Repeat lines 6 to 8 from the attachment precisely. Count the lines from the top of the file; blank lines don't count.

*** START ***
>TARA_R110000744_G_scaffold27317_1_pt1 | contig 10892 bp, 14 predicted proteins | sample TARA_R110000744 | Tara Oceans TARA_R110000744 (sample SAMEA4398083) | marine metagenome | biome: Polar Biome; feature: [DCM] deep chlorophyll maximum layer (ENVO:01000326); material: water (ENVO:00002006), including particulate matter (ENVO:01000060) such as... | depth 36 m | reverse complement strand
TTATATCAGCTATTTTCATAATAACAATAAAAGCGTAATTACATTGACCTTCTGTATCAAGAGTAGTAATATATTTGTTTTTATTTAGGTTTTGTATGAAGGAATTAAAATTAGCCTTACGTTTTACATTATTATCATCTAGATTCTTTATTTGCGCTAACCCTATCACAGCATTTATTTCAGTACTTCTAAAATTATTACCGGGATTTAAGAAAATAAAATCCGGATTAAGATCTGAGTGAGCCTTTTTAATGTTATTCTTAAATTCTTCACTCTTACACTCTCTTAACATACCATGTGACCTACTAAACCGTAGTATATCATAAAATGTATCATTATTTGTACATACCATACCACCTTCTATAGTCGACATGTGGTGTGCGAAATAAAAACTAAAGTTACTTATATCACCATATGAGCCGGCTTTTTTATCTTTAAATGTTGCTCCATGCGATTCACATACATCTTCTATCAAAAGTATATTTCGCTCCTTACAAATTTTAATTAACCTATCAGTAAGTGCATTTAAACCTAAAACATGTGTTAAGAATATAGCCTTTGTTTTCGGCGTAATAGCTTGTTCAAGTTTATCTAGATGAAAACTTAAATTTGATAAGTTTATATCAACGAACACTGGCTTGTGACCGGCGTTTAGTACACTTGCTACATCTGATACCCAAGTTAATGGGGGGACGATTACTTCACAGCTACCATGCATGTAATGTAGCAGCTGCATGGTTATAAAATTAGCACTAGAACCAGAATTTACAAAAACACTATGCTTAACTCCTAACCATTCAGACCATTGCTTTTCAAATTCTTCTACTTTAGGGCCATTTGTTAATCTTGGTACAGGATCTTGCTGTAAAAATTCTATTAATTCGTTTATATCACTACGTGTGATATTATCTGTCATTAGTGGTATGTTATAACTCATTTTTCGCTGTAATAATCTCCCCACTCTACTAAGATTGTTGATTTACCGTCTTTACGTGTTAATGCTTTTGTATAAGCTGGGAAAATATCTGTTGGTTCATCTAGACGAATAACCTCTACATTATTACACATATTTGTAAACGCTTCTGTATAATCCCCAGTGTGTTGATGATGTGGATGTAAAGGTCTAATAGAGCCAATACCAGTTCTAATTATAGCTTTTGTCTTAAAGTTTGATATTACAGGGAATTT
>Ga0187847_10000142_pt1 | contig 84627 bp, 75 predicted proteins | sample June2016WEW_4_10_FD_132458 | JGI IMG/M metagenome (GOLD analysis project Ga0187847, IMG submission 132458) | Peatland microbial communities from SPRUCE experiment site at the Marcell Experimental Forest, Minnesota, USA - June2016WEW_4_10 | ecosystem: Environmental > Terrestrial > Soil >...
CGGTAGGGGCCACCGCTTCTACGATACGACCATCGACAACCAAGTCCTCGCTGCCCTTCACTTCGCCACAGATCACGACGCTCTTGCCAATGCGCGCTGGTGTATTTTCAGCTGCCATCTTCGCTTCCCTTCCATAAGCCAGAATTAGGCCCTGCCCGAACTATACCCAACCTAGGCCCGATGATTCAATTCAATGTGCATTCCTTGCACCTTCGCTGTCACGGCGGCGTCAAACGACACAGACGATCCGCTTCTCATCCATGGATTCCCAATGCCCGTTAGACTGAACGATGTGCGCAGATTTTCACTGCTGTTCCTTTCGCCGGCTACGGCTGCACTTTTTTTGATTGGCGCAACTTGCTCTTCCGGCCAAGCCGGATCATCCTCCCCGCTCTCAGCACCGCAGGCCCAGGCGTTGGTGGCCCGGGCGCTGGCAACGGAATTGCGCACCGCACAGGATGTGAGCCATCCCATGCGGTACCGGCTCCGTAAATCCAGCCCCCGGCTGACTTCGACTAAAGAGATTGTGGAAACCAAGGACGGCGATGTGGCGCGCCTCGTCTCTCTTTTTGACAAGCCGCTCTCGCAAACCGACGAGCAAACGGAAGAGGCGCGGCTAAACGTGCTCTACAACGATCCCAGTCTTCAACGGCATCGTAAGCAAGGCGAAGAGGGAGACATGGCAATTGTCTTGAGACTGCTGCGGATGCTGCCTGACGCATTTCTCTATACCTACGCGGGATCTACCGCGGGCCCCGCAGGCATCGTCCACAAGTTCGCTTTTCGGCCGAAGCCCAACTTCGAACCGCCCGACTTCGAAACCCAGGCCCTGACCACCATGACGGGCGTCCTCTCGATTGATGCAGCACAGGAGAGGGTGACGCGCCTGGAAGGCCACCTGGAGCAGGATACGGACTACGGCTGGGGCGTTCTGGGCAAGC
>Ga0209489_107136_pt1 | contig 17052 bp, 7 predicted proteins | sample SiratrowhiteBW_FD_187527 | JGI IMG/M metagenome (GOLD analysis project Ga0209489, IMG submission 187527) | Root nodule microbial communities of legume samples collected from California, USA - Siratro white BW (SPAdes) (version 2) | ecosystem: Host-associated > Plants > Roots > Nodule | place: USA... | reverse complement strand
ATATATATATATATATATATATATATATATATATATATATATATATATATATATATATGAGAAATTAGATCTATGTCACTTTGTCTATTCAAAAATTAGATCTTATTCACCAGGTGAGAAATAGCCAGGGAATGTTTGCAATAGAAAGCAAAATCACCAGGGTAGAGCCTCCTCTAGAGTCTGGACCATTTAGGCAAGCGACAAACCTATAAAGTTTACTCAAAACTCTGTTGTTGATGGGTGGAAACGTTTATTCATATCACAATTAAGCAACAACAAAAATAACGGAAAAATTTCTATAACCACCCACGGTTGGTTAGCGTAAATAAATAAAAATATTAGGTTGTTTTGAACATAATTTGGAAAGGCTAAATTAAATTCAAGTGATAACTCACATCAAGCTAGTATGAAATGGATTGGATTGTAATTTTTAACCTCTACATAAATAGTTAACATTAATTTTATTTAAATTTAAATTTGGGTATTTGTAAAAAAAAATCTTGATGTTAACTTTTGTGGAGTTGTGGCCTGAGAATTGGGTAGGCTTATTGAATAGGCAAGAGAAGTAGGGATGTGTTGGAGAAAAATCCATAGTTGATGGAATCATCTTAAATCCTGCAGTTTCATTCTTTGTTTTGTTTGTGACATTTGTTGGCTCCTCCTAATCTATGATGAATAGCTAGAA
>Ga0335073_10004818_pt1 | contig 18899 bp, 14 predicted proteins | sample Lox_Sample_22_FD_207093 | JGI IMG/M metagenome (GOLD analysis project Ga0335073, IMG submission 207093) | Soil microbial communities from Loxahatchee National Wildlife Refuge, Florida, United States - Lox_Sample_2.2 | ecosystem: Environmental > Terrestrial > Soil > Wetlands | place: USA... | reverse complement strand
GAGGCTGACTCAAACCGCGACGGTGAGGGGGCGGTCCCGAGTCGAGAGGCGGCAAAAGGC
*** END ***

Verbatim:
ATATATATATATATATATATATATATATATATATATATATATATATATATATATATATGAGAAATTAGATCTATGTCACTTTGTCTATTCAAAAATTAGATCTTATTCACCAGGTGAGAAATAGCCAGGGAATGTTTGCAATAGAAAGCAAAATCACCAGGGTAGAGCCTCCTCTAGAGTCTGGACCATTTAGGCAAGCGACAAACCTATAAAGTTTACTCAAAACTCTGTTGTTGATGGGTGGAAACGTTTATTCATATCACAATTAAGCAACAACAAAAATAACGGAAAAATTTCTATAACCACCCACGGTTGGTTAGCGTAAATAAATAAAAATATTAGGTTGTTTTGAACATAATTTGGAAAGGCTAAATTAAATTCAAGTGATAACTCACATCAAGCTAGTATGAAATGGATTGGATTGTAATTTTTAACCTCTACATAAATAGTTAACATTAATTTTATTTAAATTTAAATTTGGGTATTTGTAAAAAAAAATCTTGATGTTAACTTTTGTGGAGTTGTGGCCTGAGAATTGGGTAGGCTTATTGAATAGGCAAGAGAAGTAGGGATGTGTTGGAGAAAAATCCATAGTTGATGGAATCATCTTAAATCCTGCAGTTTCATTCTTTGTTTTGTTTGTGACATTTGTTGGCTCCTCCTAATCTATGATGAATAGCTAGAA
>Ga0335073_10004818_pt1 | contig 18899 bp, 14 predicted proteins | sample Lox_Sample_22_FD_207093 | JGI IMG/M metagenome (GOLD analysis project Ga0335073, IMG submission 207093) | Soil microbial communities from Loxahatchee National Wildlife Refuge, Florida, United States - Lox_Sample_2.2 | ecosystem: Environmental > Terrestrial > Soil > Wetlands | place: USA... | reverse complement strand
GAGGCTGACTCAAACCGCGACGGTGAGGGGGCGGTCCCGAGTCGAGAGGCGGCAAAAGGC